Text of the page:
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Kerala Biodiversity Board conducts post-flood survey on traditional rice varieties  

Earlier, the Board prepared a People’s Biodiversity Registry (PBR), which found that 55 species of traditional rice varieties are already extinct due to multifarious reasons.

Published: 20th October 2018 07:57 AM  |   Last Updated: 20th October 2018 07:57 AM   |  A+A-

The workshop organised by National Biodiversity Board, in association with ICLEI South Asia, and Kochi Municipal Corporation in Kochi on Tuesday | A Sanesh

Express News Service

KOCHI: To find out whether traditional rice varieties of Kerala were affected by the mid-August floods, the Kerala Biodiversity Board has completed a survey, which has covered 184 panchayats in 13 districts. As part of the assessment, the Board has also interacted with the custodians of traditional seed varieties in flood-affected areas, said a Board officer. 

“The survey report will be compiled before November 15. Based on the report, further steps will be taken, including district-level training workshop for the farmers so as to conserve the available traditional rice varieties,” said  Preetha, Technical Associate, Biodiversity Board.

Earlier, the Board prepared a People’s Biodiversity Registry (PBR), which found that 55 species of traditional rice varieties are already extinct due to multifarious reasons. These include  Kerala’s own varieties such as “Kochaandan”, “Chaara”, “Chuvannaaran” and “Anachoodan”.The Board has already requested a selected few farmers, who are in possession of these traditional and rare varieties, to cultivate them for the next generation, said the Board officer. One of the major reasons for the traditional varieties becoming extinct, according to them, is that the farmers going behind the high-yielding varieties.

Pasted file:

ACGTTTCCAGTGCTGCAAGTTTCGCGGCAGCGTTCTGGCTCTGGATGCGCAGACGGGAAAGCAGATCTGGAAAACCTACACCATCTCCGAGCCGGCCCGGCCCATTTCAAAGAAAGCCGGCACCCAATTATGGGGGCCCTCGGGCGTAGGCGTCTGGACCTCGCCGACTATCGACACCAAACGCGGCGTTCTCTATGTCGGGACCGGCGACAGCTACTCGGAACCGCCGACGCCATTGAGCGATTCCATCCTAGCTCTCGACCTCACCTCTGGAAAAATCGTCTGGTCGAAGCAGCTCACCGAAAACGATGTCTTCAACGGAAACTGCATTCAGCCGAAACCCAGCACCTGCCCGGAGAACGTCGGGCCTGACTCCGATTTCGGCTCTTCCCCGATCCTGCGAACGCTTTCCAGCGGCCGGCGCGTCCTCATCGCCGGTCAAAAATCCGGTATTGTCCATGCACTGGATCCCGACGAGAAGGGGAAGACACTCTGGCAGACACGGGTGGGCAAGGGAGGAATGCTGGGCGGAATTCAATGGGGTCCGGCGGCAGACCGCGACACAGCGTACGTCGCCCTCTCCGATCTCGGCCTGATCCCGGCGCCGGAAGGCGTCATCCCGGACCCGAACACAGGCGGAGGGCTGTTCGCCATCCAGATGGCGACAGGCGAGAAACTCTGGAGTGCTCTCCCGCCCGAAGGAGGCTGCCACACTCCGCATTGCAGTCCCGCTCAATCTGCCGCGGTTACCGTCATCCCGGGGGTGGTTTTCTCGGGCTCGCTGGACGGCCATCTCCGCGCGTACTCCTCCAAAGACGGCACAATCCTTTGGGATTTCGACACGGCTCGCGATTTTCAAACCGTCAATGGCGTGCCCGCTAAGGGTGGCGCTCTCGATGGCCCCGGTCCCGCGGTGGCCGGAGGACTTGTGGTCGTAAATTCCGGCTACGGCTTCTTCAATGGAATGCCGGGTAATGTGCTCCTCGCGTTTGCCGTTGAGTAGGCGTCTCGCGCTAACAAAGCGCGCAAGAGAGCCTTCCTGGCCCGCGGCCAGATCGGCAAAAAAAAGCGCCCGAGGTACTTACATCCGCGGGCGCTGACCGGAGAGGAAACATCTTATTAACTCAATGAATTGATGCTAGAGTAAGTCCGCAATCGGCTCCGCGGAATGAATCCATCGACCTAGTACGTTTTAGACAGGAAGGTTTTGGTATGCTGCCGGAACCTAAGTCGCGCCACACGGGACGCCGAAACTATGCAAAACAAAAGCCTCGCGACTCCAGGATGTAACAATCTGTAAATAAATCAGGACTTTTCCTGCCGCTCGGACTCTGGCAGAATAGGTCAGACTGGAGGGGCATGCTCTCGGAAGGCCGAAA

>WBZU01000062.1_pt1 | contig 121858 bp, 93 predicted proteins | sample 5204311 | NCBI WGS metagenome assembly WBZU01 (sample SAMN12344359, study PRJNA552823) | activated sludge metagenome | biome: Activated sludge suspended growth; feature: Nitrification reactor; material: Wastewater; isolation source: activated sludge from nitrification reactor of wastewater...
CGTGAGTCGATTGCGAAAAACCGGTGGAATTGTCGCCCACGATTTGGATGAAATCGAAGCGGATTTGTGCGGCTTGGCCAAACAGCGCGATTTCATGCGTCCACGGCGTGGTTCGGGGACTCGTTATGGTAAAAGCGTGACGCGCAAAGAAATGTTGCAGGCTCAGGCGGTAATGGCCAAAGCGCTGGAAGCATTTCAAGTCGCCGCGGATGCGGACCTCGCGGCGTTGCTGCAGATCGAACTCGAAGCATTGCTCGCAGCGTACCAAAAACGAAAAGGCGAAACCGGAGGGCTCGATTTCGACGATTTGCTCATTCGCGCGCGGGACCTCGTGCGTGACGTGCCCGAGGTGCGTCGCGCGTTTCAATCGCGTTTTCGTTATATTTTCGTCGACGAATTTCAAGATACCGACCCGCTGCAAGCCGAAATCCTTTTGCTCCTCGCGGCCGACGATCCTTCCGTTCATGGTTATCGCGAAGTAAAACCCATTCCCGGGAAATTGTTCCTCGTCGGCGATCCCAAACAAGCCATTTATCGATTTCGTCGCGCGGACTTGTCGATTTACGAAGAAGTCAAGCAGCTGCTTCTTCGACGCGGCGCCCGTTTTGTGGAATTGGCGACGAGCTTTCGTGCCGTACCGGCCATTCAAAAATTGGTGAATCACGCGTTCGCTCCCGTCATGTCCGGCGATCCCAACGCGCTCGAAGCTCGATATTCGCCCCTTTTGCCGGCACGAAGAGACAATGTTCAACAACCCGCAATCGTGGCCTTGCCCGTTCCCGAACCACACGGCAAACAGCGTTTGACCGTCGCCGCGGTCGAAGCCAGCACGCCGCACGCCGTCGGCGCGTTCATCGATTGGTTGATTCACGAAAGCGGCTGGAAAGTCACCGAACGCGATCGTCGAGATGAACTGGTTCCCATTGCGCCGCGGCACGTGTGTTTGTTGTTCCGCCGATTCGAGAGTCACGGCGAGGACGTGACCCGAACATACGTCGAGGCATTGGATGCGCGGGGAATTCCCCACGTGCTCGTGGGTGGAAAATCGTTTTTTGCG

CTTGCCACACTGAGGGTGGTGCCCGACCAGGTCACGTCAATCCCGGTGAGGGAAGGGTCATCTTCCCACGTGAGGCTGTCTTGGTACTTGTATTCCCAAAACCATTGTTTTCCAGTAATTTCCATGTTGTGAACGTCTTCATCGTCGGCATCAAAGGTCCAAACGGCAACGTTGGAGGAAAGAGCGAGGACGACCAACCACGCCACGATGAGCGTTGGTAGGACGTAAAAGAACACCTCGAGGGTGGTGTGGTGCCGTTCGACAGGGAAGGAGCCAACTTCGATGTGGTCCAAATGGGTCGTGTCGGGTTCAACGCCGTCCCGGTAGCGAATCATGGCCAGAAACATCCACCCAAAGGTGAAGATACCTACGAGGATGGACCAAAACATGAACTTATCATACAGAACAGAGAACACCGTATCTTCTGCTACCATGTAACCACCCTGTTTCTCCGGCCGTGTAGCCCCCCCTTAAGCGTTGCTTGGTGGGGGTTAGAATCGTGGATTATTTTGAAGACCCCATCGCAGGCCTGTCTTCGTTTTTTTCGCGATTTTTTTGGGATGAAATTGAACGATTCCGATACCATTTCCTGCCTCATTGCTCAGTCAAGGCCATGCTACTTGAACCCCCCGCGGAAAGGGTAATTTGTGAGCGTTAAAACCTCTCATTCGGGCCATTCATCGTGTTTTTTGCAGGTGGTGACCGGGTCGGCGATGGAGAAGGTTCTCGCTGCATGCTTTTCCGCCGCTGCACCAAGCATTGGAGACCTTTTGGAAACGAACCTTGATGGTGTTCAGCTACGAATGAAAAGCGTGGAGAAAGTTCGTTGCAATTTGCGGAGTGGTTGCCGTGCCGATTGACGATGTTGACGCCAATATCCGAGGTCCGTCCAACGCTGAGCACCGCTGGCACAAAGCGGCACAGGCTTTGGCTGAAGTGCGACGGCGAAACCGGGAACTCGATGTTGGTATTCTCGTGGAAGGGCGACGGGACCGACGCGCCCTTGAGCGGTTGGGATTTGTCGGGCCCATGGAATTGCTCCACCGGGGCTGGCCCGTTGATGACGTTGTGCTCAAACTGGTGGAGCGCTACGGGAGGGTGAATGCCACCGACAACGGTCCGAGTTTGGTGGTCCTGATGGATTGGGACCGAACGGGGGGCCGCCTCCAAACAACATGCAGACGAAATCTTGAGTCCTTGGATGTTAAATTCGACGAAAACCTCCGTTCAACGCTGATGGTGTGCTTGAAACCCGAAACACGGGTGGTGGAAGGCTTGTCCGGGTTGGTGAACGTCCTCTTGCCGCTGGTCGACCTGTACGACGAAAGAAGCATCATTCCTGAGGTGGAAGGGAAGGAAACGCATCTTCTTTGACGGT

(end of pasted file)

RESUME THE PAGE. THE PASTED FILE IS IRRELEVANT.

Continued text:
Farmer’s response
Johnson Oliyapuram, a traditional rice farmer, told Express that the floods have affected the fertility of the soil. “The traditional rice varieties that we have sown before the floods have grown well. However, farmers are now facing various issues during the post-flood sowing. The main problem is that the fertility of the soil has been affected.

The fertile topsoil was washed away by the flood water in many areas,” he added. Johnson said he has used Rakthsaali, Navara, Mullan Kaima, Gandhasaala, Jeerakasaala, and Kothandan this year. Nearly forty of the traditional farmers are the custodians of some rare rice seeds which are on the verge of extinction. “We hope that the efforts will be taken by the government to protect these seeds and help in its proper conservation,” he added.

More from Kochi.

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